Include any important links as part of your pitch, such as your website and social media. Give them a full picture of your content so they can review your suitability for their show. You should also include links to booking systems like Calendly and SimplyBook.me so they have immediate access to your schedule and availability, while also allowing them to book you straight away if they’re impressed, avoiding any unnecessary time wasting through emailing back and forth.

Maximise Your Time with Interview Prep

Once all of the effort has paid off and you’ve been booked onto a podcast as a guest, you can sit back and relax, right? Wrong. As with everything in this industry, there’s always more to do. In this case, it’s making sure you’re ready for your interview. As a broadcaster, you should already have plenty of experience talking off the cuff, but you should still prepare so you can make a good impression on the host, producers and audience.

If you’ve interviewed guests before, as part of your broadcasts, think of the sorts of questions you would ask them and apply that thought process to yourself. Once you have an idea of what they may ask you, you can think of some general answers for these questions. If you’d like to take guesswork out of the equation altogether you could always ask the producers for a list of questions they may ask you. They may accommodate you, they may not. Some presenters prefer for a guest not to know what they’ll be asked prior to the show, to produce more natural answers, and it doesn’t account for the conversation going on tangents, so it isn’t foolproof.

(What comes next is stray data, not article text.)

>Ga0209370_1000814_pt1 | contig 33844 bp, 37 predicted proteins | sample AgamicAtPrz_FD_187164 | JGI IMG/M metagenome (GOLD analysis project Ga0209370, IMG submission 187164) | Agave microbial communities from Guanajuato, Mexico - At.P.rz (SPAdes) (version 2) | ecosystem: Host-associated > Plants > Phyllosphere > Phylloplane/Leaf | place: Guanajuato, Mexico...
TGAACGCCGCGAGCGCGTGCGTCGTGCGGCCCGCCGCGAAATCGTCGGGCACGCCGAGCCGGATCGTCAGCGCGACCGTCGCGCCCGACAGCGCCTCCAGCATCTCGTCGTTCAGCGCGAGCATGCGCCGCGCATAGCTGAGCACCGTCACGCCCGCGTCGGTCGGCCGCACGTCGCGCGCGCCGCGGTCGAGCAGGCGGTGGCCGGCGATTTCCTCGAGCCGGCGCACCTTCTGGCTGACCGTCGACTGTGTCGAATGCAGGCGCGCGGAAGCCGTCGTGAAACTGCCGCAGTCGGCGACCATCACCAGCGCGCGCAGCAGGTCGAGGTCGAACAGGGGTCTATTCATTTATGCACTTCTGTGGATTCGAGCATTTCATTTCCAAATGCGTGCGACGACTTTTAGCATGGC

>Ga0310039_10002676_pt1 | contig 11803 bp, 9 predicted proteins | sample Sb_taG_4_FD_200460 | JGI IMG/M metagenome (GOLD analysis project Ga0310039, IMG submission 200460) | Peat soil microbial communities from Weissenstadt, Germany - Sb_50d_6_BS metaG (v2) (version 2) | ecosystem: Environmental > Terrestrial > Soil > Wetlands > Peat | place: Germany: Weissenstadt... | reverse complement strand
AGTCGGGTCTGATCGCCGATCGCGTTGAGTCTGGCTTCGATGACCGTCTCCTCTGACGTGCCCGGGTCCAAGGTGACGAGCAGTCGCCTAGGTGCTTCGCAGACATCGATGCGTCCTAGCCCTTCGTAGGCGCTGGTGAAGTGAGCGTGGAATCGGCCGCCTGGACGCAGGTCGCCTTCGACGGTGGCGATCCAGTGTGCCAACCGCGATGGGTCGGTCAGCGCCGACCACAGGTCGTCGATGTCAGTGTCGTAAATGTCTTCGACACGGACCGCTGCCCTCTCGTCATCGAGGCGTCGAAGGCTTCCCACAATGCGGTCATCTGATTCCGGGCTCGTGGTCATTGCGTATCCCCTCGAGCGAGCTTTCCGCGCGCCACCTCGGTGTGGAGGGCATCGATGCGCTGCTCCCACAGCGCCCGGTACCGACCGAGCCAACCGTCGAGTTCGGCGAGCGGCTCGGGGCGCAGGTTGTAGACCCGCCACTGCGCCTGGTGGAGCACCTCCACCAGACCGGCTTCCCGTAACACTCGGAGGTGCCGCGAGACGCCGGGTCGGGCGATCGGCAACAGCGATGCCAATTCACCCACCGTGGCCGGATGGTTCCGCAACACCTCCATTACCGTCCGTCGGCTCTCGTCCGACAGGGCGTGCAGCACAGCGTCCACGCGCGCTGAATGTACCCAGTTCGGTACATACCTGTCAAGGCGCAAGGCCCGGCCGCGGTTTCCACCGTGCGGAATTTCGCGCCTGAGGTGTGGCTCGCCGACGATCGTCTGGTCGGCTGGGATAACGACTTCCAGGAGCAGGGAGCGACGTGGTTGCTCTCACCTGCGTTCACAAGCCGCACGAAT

However, at the very least, have some notes, stories and anecdotes prepared so that you have something to fall back on. If you make a good impression, you stand to gain new listeners for your broadcasts and expand your influence to an audience who you wouldn’t have reached otherwise.

Getting booked on podcasts can be difficult and time-consuming, but with this guide, you have the tools you need to succeed. Let us know how you get on, down in the comments.

And if you’re interested in an easy, convenient way of broadening your reach and expanding your contacts, consider signing up for MatchMaker using the button below.